Desideria Guicciardini was born in Florence, Italy. She illustrated her first children's book in 1977 and likes illustrating stories set in the past or in fantastic make-believe worlds. She lives in Milan, Italy, with her husband and two sons.

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Who Feels Scared? 5 out of 5 based on 0 ratings. 2 reviews.
Mymcbooks More than 1 year ago
Who Feels Scared? Jack's friends Ravi and Kevin were very excited to be having a sleepover at his house. But while playing in his room they heard a noise and his friends were scared they hid thinking I was a lion or tiger. But Jack wasn't afraid because he knew it was Gus, the dog. Then they heard a noise from Jack's closet and they thought it was a monster and they were really scared. They talked about things that made they scared like scary story, fireworks and noisy from big air planes. This book helps reassure children that they can cope with their fears and be brave. I highly recommend this book for parents and classroom teaching. In my opinion, "Our Emotions and Behavior" series are a good choice for parents to use with their children because of the positive message they bring! I highly recommend this book for parents and classroom teaching. The illustrations are simple and show each of the character feels and emotions about what is happening in each story. FTC Disclosure: I received a review copy of this book from free spirit publishing in exchange for a fair and honest review. I was not monetarily compensated for my opinion in any way.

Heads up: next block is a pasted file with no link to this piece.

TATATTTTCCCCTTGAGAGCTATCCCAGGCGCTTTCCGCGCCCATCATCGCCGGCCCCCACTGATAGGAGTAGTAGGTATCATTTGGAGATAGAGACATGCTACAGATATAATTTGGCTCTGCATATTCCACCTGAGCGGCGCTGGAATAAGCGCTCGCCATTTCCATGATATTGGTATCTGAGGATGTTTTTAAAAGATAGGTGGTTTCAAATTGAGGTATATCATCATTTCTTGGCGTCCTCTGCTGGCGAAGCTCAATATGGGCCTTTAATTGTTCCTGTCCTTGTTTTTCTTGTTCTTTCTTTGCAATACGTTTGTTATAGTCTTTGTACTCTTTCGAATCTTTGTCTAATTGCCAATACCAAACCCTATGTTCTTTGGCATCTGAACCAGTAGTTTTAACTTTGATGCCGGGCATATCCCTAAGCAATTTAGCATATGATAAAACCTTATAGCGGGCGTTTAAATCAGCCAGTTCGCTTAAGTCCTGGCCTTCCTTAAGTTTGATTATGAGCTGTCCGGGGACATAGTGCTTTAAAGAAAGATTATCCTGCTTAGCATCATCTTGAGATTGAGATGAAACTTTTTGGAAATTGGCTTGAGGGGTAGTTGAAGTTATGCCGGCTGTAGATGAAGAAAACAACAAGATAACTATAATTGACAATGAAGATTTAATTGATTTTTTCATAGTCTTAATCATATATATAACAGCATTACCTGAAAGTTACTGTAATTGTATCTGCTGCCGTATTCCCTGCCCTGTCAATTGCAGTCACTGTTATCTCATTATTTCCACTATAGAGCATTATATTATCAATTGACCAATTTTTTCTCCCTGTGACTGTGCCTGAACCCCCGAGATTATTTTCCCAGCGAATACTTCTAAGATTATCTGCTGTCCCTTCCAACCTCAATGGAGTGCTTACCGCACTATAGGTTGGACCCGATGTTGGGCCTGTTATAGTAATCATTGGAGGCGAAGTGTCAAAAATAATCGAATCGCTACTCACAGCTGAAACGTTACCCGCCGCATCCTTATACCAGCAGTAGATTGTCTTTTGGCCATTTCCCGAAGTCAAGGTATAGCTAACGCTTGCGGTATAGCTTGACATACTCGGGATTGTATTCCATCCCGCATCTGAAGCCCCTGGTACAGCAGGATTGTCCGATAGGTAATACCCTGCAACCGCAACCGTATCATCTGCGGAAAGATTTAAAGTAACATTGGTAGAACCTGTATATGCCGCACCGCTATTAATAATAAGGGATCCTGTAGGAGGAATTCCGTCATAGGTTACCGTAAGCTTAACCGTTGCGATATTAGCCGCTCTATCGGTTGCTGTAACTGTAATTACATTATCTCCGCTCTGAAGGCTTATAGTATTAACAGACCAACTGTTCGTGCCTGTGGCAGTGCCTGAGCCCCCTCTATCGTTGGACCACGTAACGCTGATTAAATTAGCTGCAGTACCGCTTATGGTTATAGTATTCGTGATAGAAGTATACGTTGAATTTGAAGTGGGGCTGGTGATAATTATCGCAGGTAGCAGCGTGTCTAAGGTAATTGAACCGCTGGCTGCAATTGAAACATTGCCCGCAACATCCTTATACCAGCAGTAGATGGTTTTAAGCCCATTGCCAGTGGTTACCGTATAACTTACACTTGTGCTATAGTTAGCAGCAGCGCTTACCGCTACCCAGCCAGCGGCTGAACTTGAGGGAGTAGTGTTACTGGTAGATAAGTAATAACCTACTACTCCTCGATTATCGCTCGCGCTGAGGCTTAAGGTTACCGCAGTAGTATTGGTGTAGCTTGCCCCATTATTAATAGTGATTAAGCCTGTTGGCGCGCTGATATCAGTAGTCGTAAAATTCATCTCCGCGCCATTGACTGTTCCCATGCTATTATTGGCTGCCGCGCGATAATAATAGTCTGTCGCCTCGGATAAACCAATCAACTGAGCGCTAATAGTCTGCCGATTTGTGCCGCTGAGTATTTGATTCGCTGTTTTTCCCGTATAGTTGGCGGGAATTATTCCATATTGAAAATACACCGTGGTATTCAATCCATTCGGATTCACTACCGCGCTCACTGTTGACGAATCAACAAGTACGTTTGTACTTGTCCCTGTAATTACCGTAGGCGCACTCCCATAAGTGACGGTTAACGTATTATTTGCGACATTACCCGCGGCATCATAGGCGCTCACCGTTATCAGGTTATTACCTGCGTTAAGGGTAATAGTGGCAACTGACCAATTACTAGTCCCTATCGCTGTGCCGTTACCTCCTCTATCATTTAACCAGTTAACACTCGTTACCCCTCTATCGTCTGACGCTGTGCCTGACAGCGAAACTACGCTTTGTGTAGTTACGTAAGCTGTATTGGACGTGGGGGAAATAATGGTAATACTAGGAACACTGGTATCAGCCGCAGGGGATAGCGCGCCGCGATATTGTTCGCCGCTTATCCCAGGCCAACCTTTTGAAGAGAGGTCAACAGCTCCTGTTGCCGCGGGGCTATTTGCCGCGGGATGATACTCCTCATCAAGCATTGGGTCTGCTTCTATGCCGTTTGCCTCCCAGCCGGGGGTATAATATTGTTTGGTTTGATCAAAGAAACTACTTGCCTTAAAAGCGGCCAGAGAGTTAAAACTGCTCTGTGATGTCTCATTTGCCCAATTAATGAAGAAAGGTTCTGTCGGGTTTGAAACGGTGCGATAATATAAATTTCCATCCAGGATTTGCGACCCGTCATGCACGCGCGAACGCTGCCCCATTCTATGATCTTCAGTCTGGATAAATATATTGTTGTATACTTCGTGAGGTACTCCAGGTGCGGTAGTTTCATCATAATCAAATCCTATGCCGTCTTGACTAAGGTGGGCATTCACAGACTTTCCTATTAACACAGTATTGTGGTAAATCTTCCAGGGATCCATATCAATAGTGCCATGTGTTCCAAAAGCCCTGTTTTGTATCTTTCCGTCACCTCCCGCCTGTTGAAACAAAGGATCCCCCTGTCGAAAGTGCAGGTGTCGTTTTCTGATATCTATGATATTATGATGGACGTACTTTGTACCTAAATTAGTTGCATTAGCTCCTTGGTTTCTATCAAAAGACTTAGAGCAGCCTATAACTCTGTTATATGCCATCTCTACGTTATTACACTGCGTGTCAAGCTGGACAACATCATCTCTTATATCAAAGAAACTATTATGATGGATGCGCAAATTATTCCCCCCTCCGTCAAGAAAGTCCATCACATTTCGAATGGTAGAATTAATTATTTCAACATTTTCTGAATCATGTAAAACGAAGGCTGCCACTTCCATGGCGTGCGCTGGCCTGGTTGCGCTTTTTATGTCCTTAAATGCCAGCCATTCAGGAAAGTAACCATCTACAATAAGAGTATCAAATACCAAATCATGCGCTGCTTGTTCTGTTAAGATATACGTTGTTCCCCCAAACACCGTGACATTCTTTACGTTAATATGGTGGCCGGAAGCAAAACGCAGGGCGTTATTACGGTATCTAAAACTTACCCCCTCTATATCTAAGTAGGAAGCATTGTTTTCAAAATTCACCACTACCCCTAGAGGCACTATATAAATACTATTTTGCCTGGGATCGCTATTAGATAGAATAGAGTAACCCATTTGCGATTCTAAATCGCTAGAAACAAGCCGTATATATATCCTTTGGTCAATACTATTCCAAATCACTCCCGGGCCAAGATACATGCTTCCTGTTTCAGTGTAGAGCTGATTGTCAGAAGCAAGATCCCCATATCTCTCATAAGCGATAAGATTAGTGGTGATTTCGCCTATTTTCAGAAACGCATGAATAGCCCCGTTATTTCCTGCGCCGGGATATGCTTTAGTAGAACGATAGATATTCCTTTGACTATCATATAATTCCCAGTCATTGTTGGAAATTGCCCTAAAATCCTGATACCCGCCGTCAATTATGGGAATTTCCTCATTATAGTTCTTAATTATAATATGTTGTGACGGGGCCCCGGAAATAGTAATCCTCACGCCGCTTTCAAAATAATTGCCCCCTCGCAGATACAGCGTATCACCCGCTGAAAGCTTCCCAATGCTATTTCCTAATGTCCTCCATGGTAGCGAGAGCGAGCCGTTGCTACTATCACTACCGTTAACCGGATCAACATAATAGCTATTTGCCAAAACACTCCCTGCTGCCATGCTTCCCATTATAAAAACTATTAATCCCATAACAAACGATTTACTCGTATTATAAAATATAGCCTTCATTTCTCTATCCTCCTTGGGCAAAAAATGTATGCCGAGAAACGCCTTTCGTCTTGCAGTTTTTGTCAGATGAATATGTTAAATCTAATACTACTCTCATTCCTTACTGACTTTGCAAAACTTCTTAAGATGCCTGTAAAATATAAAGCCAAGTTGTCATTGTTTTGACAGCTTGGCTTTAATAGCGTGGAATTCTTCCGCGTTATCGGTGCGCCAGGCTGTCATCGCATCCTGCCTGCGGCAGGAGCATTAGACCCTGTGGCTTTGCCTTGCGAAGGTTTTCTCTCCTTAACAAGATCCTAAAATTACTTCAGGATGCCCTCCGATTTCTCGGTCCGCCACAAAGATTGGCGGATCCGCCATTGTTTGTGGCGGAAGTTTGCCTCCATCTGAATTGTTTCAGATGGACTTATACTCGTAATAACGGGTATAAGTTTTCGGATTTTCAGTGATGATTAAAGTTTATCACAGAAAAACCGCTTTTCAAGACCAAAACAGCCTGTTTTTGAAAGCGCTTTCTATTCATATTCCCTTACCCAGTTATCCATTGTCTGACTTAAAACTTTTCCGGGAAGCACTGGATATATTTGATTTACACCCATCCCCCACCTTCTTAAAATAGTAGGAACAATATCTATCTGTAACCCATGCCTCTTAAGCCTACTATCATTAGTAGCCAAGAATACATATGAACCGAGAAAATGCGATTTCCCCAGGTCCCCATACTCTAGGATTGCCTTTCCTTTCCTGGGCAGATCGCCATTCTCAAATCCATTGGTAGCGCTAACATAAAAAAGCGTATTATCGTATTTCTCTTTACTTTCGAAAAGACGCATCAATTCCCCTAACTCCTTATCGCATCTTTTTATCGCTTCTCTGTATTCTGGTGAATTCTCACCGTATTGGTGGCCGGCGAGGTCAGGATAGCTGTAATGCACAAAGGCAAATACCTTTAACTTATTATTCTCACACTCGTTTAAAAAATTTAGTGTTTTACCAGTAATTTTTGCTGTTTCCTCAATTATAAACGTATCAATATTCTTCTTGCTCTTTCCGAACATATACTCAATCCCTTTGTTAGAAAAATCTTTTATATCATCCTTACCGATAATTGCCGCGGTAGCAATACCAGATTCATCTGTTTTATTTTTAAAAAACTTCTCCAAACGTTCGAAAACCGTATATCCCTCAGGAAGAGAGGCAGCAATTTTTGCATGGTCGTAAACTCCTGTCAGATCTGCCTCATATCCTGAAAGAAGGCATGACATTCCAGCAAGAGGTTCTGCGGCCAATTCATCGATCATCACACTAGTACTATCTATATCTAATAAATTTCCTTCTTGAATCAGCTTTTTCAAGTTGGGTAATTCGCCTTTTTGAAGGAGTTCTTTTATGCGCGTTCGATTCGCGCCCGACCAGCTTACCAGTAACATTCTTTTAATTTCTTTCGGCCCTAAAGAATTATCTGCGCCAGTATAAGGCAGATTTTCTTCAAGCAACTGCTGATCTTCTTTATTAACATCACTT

DebraLScott More than 1 year ago
Who Feels Scared? (Our Emotions and Behavior Series) Who Feels Scared? (Our Emotions and Behavior Series) By Sue Graves, Illustrations by Desideria Guicciardini Review by Debra L Scott Who Feels Scared? is one of a new four-book series from Free Spirit Publishing called "Our Emotions and Behaviors". The other books in the series are: Not Fair, Won't Share, But Why Can't I? , and I'm Not Happy. Three friends, one sister, and one dog are all scared of different things. With each scary situation, one of the others finds a way to make it not scary. Who Feels Scared? takes a fun look at some scary situations kids face on a regular basis; scary growls from neighborhood animals, spooky noises in the closet, flying in an airplane, fireworks and even scary stories. The solutions are creative and real. Sometimes it is discovering that the scary thing has a very real and not-at-all scary source. Other times it is finding ways to be distracted from the feared thing so it's not so scary after all. The scary story Dad tells brings a reminder that stories are just stories and not real, so sometimes being scared can be kind of fun. I couldn't find a thing to be concerned about in this delightful addition to the series. It is clear and well written, with real life situations that children encounter all the time. The solutions are also easy to understand and apply for a young child. It is certainly my favorite book of the four. After the story, there is a two page story board without words describing a similar situation. Children are encouraged to talk about what is happening in the pictures and answer questions about it. Following this is a teacher/parent guide to the book with tips on how to discuss the issues presented and gives suggested topics for discussion. The vocabulary of the story is suitable for young readers to sound out by themselves, but not the included instructions which are intended solely for the adult. The illustrations are expressive and simple so that it is easy to see how each character feels about what is happening.